On average (1991-2020) water inflows to Lake Powell are estimated at 9.6 MAF (11,841 hm3) a year, far below the basin needs of 16.5 MAF. However, unregulated inflows to Lake Powell tend to vary drastically from year to year.[3] For example, inflows for water year 2023 (from October 2022-september 2023) were 13.42 MAF (140% above average) but are expected to decline to 7.6 MAF (9,374 hm3) in water year 2024 (most probable scenario) as estimated in the 24-Month Study as of December 2023. The figure below shows how water has fluctuated over the years in this lake.


Source: Bureau of Reclamation

How is water allocated among the U.S. states?

Now, although water is allocated equally between the Lower and Upper Colorado basins, allocations for each U.S. state are not distributed the same way. In the Lower basin, California gets 4.4 MAF, followed by Arizona with 2.8 MAF and Nevada with 0.3 MAF. These allocations of the Lower basin were established in 1928 with the Boulder Canyon Project Act. It is important to note here that senior rights are at play. In the U.S., senior rights refer to the idea of “first in” and “first in right” or a doctrine of prior appropriation, in which the first users of the resource prevail over users that come later and play a key role in giving California greater or senior rights. Senior rights are also key to discussions about how much water allocations will be cut for each state and Mexico in times of drought. We will discuss these adjustments in the next post.

[3] Unregulated inflows refer to flows observed or estimated at stream gage, excluding upstream reservoirs.  https://www.usbr.gov/lc/region/g4000/riverops/model-info.html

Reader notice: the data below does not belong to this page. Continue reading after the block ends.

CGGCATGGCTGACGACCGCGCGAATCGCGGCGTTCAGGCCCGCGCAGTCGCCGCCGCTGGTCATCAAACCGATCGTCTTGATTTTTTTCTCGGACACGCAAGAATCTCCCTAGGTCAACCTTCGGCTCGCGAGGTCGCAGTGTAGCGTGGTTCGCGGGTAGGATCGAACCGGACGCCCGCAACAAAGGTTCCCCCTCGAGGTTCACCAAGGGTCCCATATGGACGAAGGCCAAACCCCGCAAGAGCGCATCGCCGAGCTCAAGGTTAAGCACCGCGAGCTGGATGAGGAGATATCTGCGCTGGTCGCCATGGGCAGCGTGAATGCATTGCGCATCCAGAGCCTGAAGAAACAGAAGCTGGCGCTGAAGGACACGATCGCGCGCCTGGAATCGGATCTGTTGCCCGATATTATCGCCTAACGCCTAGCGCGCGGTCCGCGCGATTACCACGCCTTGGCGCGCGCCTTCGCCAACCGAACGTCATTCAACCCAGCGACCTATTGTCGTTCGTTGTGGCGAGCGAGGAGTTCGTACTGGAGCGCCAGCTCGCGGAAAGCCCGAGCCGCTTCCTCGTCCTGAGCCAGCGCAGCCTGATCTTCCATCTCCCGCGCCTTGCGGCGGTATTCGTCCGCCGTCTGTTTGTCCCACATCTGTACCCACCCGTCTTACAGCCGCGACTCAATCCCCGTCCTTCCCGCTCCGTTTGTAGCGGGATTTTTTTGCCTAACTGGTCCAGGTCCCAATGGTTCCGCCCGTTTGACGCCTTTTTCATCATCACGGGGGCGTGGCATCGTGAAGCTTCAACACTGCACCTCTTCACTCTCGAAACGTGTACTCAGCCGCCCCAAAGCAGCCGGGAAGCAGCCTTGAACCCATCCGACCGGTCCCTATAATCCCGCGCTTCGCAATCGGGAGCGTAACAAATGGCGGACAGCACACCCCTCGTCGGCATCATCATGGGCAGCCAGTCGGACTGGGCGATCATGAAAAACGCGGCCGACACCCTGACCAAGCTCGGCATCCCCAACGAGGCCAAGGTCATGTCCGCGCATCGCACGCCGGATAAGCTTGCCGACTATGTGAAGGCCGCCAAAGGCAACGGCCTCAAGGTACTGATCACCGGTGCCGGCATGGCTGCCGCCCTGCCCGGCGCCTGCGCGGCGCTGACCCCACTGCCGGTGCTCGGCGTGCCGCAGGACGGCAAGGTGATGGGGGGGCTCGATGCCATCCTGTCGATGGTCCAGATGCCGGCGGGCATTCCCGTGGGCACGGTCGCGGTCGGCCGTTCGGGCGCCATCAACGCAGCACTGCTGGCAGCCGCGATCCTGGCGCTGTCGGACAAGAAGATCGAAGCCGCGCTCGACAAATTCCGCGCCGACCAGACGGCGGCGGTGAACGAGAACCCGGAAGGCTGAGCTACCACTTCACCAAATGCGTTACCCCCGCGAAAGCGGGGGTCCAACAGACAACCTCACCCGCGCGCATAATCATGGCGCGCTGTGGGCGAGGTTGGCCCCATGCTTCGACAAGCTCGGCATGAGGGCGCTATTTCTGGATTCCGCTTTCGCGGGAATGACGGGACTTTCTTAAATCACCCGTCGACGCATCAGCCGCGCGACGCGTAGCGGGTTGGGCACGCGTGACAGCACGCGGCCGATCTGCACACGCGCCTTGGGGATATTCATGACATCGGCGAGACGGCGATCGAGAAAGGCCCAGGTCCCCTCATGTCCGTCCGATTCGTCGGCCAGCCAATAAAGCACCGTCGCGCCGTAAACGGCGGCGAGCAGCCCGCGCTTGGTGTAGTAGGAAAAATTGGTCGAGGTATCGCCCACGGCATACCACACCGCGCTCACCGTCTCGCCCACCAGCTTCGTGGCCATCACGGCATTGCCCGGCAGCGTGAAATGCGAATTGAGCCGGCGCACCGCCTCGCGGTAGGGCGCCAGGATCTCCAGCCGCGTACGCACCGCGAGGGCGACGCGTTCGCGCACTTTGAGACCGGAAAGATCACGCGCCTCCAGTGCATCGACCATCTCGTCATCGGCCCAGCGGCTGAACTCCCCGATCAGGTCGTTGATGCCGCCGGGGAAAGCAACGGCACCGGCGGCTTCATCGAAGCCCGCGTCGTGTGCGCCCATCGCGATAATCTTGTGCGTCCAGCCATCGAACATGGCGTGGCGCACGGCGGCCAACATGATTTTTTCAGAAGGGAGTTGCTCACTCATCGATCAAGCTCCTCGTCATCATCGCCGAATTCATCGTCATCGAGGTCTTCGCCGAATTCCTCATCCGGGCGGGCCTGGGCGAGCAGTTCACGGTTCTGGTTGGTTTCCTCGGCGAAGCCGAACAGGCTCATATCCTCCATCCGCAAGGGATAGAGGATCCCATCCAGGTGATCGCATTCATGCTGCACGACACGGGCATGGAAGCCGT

Source: NADBank staff based on the Upper Colorado River Basin Compact of 1948 and the Boulder Canyon Project Act   of 1928.  CO(Colorado), NM (New Mexico), UT(Utah), WY(Wyoming), CA(California), AZ(Arizona), NV(Nevada)

In the Upper basin, the allocation of water is not set at levels. Rather, water is allocated in the Upper Colorado River Basin Compact of 1948 as a percentage of the water available for the upper part. Let’s remember that the river starts in the Rocky Mountains and flows south. Consequently, the Upper basin needs to guarantee the delivery of 7.5 MAF of water at Lee’s Ferries, the point that divides the upper and lower basins. Since river flows change over time, the amount of water available for the Upper basin also changes. The 7.5 MAF in the upper basin is allocated among the states as shown in the chart above.

How about the states in Mexico?

In Mexico, of the 1.5 MAF (1,850 hm3) allocated by the U.S., 90.7% (1,677.54 hm3) goes to Baja California and 9.3% (172.69hm3) to Sonora on an annual basis.

Source: Cila/IBWC

Where does the U.S. deliver water to Mexico?

Water deliveries from the U.S. to Mexico are made at two points on the border. Water for Baja California is delivered at the northern international land boundary (known as Lindero Internacional Norte in Mexico) where Morelos Dam, a diversion dam, is located. Water for Sonora is sent through the Canal Sanchez Mejorada in San Luis Rio Colorado at the southern international land boundary (Lindero international Sur)

Source: NADBank staff.

What’s next?

Current climate change conditions, with abnormal precipitation patterns, temperature changes and prolonged droughts have caused a rapid decline in water availability in the region, further complicating and worsening water gaps. To adjust to water conditions and protect the basin, predefined water shortages have already been established for the member countries and states. In the next post, we will discuss the current adjustments and the importance of Lake Mead—the largest reservoir in the basin and in the U.S.—in triggering cuts in water allocations for members.

*The views expressed in the article belong solely to the author(s) and do not necessarily reflect the opinion or position of NADBank*

Post Categories: GeneralU.S..-Mexico BorderWater